Winter Aid Ukraine: A warm barn for Grandma Nina
"Grandma Nina, why do you have four dogs?" asks the photographer of Malteser Ukraine. Without thinking twice, the 82-year-old woman jokingly replies, "I'm a young girl, I’ve got them in case they steal me..."
Nina Navídríz lives in the village of Korobochkine, about 50 kilometers southeast of the city of Kharkiv. A missile attack has destroyed her house in the middle of the night while she was sleeping. She miraculously survived. Nina, a very religious woman, is sure that it was God who saved her from death. Before the attack she wrote the names of dead and living church members in a notebook and prayed for them which was the advice of a local priest. The notebook burned down during the bombing of her house, so Grandma Nina took a new notebook to record the names of the people she prays for. "When I wake up, I immediately start praying, and the last thing I do before I fall asleep is praying. Before war, when there was light, I would pray all night," she says.
The 82-year-old refused to leave her village, where she lived with her late husband with whom she has many memories of a happy life before the war. She moved into a barn. "It is very difficult to recover for people who have been living in the midst of war for months, who have experienced the occupation and heavy shelling. But despite everything they have experienced, they do not lose faith and continue to live their lives as much as possible under the current conditions," reports Lisa Schönmeier, country director for Ukraine at Malteser International.
140,000 homes have been destroyed since the beginning of the war
Grandma Nina had a cow before the beginning of the war. Because of lack of animal feed and burned hay due to air raids she was forced to give her cow away. Fortunately, she was able to switch it for a goat. Grandma Nina also has eight chickens and a vegetable garden with pumpkin, courgettes and watermelons. The 82-year-old is not afraid of work. She used to be employed in various factories and in a dairy for most of her life. She said she can take on a whole shift and do the work for an entire store because she is always enthusiastic and energetic.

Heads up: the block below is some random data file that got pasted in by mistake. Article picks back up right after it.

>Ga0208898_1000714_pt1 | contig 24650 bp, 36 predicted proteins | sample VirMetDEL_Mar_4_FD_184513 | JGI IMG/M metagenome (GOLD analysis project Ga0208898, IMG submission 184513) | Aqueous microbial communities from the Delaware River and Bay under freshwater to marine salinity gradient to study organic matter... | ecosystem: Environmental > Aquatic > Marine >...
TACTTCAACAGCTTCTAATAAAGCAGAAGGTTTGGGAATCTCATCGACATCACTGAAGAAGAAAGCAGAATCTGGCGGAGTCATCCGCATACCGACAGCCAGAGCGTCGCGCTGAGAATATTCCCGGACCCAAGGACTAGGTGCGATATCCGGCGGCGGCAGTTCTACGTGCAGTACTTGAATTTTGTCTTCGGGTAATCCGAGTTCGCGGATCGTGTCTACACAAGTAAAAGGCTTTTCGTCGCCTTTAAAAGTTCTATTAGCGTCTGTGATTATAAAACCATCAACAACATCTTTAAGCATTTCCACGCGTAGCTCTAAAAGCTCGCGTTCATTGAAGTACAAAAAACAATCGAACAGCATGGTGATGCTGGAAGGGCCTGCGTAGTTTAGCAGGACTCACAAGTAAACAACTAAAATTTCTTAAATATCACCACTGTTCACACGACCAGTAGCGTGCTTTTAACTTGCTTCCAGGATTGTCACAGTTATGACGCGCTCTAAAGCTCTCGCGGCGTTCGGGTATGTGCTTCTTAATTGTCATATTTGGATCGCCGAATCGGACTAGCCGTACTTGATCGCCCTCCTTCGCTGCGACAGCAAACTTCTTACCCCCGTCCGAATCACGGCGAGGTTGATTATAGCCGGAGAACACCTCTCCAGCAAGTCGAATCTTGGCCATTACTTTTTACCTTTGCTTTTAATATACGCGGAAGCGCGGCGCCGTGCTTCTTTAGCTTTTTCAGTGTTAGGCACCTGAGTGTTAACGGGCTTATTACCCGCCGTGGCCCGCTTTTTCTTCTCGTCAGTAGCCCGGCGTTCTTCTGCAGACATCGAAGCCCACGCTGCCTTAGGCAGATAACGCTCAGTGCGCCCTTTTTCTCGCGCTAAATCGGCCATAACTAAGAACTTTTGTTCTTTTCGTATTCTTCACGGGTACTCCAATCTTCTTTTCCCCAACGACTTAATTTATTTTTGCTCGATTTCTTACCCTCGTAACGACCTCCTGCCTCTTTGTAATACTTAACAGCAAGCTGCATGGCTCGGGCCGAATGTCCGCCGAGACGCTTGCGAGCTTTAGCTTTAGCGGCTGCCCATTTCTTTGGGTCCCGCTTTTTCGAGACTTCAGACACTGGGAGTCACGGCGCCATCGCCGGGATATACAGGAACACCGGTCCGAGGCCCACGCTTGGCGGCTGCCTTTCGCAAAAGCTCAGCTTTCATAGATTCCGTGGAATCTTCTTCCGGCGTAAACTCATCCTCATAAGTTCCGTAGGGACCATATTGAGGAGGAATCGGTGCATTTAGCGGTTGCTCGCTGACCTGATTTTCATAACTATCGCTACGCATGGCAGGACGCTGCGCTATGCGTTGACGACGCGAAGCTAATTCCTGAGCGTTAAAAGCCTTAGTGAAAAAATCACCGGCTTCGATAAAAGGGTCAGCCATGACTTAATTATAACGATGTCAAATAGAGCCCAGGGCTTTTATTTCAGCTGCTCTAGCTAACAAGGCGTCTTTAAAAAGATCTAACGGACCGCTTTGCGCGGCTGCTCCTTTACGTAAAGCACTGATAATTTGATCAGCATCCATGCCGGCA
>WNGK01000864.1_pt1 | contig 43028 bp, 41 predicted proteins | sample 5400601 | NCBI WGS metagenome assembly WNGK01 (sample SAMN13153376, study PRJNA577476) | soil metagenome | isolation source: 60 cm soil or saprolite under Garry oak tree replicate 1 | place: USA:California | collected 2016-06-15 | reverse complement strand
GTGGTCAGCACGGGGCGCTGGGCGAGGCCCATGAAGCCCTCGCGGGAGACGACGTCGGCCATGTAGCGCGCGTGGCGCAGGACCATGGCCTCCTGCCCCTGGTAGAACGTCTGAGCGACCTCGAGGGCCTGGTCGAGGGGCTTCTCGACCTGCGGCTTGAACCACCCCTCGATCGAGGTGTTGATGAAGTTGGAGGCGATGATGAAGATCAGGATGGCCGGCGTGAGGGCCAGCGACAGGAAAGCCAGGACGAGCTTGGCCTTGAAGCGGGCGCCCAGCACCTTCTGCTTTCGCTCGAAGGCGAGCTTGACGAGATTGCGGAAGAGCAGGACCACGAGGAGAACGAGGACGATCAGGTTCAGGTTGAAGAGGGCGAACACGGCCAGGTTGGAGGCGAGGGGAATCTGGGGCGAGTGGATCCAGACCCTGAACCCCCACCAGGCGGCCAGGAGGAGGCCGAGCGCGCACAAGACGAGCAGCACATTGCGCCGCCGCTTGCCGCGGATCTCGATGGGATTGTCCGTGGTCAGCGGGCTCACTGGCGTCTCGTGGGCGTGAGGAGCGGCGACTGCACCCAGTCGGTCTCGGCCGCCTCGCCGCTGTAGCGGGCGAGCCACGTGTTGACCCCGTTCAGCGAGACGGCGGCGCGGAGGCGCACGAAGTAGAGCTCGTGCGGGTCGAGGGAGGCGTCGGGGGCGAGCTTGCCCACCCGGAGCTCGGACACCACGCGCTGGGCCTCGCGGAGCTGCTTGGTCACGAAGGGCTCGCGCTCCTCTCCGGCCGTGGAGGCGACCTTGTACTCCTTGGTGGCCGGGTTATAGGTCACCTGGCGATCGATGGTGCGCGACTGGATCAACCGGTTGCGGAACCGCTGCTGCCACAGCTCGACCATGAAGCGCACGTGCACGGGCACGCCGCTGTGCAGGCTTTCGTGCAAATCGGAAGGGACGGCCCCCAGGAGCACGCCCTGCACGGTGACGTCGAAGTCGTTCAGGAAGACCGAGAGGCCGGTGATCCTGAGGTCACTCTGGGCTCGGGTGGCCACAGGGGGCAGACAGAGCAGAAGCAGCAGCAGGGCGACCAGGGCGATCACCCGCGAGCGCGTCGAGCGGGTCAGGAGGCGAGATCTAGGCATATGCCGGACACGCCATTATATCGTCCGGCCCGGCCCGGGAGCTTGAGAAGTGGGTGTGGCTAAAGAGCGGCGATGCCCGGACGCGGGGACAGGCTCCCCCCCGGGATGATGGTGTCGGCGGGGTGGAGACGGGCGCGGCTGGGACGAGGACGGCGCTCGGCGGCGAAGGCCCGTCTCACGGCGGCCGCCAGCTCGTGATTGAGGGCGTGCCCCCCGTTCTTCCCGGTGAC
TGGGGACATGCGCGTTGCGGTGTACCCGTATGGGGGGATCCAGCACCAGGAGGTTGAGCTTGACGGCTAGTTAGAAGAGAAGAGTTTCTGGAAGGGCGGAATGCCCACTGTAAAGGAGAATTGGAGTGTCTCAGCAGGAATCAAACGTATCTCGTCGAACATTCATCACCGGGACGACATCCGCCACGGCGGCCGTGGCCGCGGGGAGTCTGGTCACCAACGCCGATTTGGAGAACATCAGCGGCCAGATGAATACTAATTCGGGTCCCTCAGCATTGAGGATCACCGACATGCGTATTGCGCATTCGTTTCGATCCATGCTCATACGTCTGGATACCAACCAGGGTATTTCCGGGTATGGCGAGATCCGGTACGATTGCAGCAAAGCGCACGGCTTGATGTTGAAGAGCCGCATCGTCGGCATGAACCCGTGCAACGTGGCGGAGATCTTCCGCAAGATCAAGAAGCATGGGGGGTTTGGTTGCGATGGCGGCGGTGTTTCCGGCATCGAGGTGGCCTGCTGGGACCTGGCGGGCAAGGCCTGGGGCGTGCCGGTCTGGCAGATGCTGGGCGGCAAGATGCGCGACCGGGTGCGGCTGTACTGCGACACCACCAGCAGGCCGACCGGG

The approaching winter is an issue of concern for aid workers. "Now that winter is coming and it is getting colder, especially at night, the people are facing even greater hardship. Refugees and bombed-out people are hit particularly hard by the cold. Many people are living in makeshift shelters because around 140,000 homes alone have been destroyed in the past seven months. That's why we have to prepare people for the cold season as best we can," says Pavlo Titko, head of Malteser Ukraine.
Temperatures can drop below minus ten degrees in winter
In the Kharkiv region, temperatures can drop to minus ten degrees and below in winter. We have therefore been preparing winter aid measures to help people affected by the war. We support our partner Malteser in Ukraine in delivering relief goods, such as generators, solar batteries, stoves and warm blankets to the east of the country. In addition, destroyed windows are being replaced and damage is being repaired to provide at least some insulation. Volunteers from Malteser Ukraine and local partner organizations also winterized the barn for Grandma Nina: they insulated ceilings and windows and installed a small wood-fired oven.
"When the war started in February, it was bitterly cold in Ukraine. The next winter is already approaching, and my hope that this war will end soon is fading," Titko says. According to the United Nations, more than nine million people in Ukraine are currently in need of aid, and more than seven million Ukrainians are displaced within their own country.